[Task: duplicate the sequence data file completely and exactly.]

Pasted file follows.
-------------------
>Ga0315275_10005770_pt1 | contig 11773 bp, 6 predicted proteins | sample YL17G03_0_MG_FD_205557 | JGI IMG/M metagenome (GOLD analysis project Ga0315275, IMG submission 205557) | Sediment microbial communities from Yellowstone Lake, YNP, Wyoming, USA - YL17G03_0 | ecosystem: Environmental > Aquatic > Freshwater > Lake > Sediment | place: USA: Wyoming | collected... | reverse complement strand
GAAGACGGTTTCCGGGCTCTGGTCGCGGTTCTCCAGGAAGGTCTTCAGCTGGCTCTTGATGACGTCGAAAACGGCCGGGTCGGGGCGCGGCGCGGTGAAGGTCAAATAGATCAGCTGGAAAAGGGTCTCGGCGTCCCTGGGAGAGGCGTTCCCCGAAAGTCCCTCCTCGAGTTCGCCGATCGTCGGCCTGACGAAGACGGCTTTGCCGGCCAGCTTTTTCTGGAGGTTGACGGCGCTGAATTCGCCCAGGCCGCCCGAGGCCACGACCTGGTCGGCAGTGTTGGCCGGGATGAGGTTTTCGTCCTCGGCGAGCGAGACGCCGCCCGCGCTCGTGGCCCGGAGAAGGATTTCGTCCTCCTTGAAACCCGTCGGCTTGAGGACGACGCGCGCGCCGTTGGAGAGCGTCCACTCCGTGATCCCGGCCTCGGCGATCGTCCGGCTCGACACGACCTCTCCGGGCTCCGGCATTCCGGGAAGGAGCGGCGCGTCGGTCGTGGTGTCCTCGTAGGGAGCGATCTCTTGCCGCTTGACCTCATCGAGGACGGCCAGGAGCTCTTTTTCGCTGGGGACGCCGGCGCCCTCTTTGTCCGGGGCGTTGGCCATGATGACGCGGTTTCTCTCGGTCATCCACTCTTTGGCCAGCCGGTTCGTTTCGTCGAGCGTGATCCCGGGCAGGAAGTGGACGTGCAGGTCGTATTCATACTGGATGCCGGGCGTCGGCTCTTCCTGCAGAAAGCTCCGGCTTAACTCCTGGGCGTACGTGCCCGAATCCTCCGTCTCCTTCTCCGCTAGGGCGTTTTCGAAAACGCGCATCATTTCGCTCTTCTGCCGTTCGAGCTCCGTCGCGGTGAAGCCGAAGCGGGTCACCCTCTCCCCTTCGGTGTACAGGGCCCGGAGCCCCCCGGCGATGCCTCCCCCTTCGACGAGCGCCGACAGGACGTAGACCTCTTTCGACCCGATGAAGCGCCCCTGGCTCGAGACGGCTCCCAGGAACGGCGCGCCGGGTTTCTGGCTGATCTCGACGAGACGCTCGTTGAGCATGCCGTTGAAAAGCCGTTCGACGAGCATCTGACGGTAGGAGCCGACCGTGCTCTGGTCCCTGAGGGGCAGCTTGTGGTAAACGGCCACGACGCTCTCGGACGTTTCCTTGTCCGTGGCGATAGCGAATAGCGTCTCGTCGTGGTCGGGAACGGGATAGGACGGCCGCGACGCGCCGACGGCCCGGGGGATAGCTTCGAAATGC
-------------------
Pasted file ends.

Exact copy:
>Ga0315275_10005770_pt1 | contig 11773 bp, 6 predicted proteins | sample YL17G03_0_MG_FD_205557 | JGI IMG/M metagenome (GOLD analysis project Ga0315275, IMG submission 205557) | Sediment microbial communities from Yellowstone Lake, YNP, Wyoming, USA - YL17G03_0 | ecosystem: Environmental > Aquatic > Freshwater > Lake > Sediment | place: USA: Wyoming | collected... | reverse complement strand
GAAGACGGTTTCCGGGCTCTGGTCGCGGTTCTCCAGGAAGGTCTTCAGCTGGCTCTTGATGACGTCGAAAACGGCCGGGTCGGGGCGCGGCGCGGTGAAGGTCAAATAGATCAGCTGGAAAAGGGTCTCGGCGTCCCTGGGAGAGGCGTTCCCCGAAAGTCCCTCCTCGAGTTCGCCGATCGTCGGCCTGACGAAGACGGCTTTGCCGGCCAGCTTTTTCTGGAGGTTGACGGCGCTGAATTCGCCCAGGCCGCCCGAGGCCACGACCTGGTCGGCAGTGTTGGCCGGGATGAGGTTTTCGTCCTCGGCGAGCGAGACGCCGCCCGCGCTCGTGGCCCGGAGAAGGATTTCGTCCTCCTTGAAACCCGTCGGCTTGAGGACGACGCGCGCGCCGTTGGAGAGCGTCCACTCCGTGATCCCGGCCTCGGCGATCGTCCGGCTCGACACGACCTCTCCGGGCTCCGGCATTCCGGGAAGGAGCGGCGCGTCGGTCGTGGTGTCCTCGTAGGGAGCGATCTCTTGCCGCTTGACCTCATCGAGGACGGCCAGGAGCTCTTTTTCGCTGGGGACGCCGGCGCCCTCTTTGTCCGGGGCGTTGGCCATGATGACGCGGTTTCTCTCGGTCATCCACTCTTTGGCCAGCCGGTTCGTTTCGTCGAGCGTGATCCCGGGCAGGAAGTGGACGTGCAGGTCGTATTCATACTGGATGCCGGGCGTCGGCTCTTCCTGCAGAAAGCTCCGGCTTAACTCCTGGGCGTACGTGCCCGAATCCTCCGTCTCCTTCTCCGCTAGGGCGTTTTCGAAAACGCGCATCATTTCGCTCTTCTGCCGTTCGAGCTCCGTCGCGGTGAAGCCGAAGCGGGTCACCCTCTCCCCTTCGGTGTACAGGGCCCGGAGCCCCCCGGCGATGCCTCCCCCTTCGACGAGCGCCGACAGGACGTAGACCTCTTTCGACCCGATGAAGCGCCCCTGGCTCGAGACGGCTCCCAGGAACGGCGCGCCGGGTTTCTGGCTGATCTCGACGAGACGCTCGTTGAGCATGCCGTTGAAAAGCCGTTCGACGAGCATCTGACGGTAGGAGCCGACCGTGCTCTGGTCCCTGAGGGGCAGCTTGTGGTAAACGGCCACGACGCTCTCGGACGTTTCCTTGTCCGTGGCGATAGCGAATAGCGTCTCGTCGTGGTCGGGAACGGGATAGGACGGCCGCGACGCGCCGACGGCCCGGGGGATAGCTTCGAAATGC